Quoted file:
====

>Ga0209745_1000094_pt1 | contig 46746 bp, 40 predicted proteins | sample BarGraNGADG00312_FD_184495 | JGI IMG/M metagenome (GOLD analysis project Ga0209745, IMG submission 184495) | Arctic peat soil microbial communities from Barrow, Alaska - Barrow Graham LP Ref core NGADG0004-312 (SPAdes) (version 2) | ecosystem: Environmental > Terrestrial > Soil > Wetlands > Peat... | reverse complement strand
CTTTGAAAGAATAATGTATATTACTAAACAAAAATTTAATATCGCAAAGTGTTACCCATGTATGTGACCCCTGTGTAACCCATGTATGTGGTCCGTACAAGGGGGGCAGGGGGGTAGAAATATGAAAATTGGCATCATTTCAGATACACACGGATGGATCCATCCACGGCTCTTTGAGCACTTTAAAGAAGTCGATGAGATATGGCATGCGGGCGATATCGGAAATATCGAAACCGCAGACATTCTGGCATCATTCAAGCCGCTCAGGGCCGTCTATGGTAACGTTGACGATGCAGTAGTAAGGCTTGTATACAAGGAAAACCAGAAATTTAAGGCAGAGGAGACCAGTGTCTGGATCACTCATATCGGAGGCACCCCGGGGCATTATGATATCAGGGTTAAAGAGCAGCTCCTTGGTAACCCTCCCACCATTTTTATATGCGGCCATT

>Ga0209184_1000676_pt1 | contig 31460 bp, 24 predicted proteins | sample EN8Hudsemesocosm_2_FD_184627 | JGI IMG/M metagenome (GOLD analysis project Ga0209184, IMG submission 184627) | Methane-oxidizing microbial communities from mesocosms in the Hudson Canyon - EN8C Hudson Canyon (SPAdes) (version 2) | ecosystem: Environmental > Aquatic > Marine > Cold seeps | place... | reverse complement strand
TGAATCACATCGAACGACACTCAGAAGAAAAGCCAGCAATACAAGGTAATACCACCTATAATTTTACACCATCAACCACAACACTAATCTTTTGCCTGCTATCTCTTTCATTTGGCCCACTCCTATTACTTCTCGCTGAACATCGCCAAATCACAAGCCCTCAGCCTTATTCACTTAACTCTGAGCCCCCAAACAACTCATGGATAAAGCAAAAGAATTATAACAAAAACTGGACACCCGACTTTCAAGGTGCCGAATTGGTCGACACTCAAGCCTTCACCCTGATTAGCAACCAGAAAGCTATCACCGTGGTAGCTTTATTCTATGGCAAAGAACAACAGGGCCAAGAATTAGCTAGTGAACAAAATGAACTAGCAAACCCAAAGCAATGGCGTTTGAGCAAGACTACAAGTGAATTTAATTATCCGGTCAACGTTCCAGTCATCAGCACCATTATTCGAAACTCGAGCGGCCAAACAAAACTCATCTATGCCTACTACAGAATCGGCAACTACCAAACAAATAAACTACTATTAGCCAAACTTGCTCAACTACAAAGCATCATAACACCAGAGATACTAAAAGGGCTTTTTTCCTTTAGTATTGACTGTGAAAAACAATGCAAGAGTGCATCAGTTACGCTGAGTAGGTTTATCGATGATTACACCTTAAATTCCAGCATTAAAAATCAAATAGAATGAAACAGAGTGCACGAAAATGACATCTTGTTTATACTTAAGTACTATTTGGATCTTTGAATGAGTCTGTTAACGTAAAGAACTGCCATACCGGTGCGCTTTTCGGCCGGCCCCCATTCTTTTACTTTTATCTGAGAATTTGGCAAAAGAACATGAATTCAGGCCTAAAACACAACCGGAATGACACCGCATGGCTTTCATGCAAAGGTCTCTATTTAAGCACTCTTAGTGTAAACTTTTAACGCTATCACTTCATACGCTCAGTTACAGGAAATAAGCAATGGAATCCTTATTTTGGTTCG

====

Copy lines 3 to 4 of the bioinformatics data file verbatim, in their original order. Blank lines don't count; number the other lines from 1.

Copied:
>Ga0209184_1000676_pt1 | contig 31460 bp, 24 predicted proteins | sample EN8Hudsemesocosm_2_FD_184627 | JGI IMG/M metagenome (GOLD analysis project Ga0209184, IMG submission 184627) | Methane-oxidizing microbial communities from mesocosms in the Hudson Canyon - EN8C Hudson Canyon (SPAdes) (version 2) | ecosystem: Environmental > Aquatic > Marine > Cold seeps | place... | reverse complement strand
TGAATCACATCGAACGACACTCAGAAGAAAAGCCAGCAATACAAGGTAATACCACCTATAATTTTACACCATCAACCACAACACTAATCTTTTGCCTGCTATCTCTTTCATTTGGCCCACTCCTATTACTTCTCGCTGAACATCGCCAAATCACAAGCCCTCAGCCTTATTCACTTAACTCTGAGCCCCCAAACAACTCATGGATAAAGCAAAAGAATTATAACAAAAACTGGACACCCGACTTTCAAGGTGCCGAATTGGTCGACACTCAAGCCTTCACCCTGATTAGCAACCAGAAAGCTATCACCGTGGTAGCTTTATTCTATGGCAAAGAACAACAGGGCCAAGAATTAGCTAGTGAACAAAATGAACTAGCAAACCCAAAGCAATGGCGTTTGAGCAAGACTACAAGTGAATTTAATTATCCGGTCAACGTTCCAGTCATCAGCACCATTATTCGAAACTCGAGCGGCCAAACAAAACTCATCTATGCCTACTACAGAATCGGCAACTACCAAACAAATAAACTACTATTAGCCAAACTTGCTCAACTACAAAGCATCATAACACCAGAGATACTAAAAGGGCTTTTTTCCTTTAGTATTGACTGTGAAAAACAATGCAAGAGTGCATCAGTTACGCTGAGTAGGTTTATCGATGATTACACCTTAAATTCCAGCATTAAAAATCAAATAGAATGAAACAGAGTGCACGAAAATGACATCTTGTTTATACTTAAGTACTATTTGGATCTTTGAATGAGTCTGTTAACGTAAAGAACTGCCATACCGGTGCGCTTTTCGGCCGGCCCCCATTCTTTTACTTTTATCTGAGAATTTGGCAAAAGAACATGAATTCAGGCCTAAAACACAACCGGAATGACACCGCATGGCTTTCATGCAAAGGTCTCTATTTAAGCACTCTTAGTGTAAACTTTTAACGCTATCACTTCATACGCTCAGTTACAGGAAATAAGCAATGGAATCCTTATTTTGGTTCG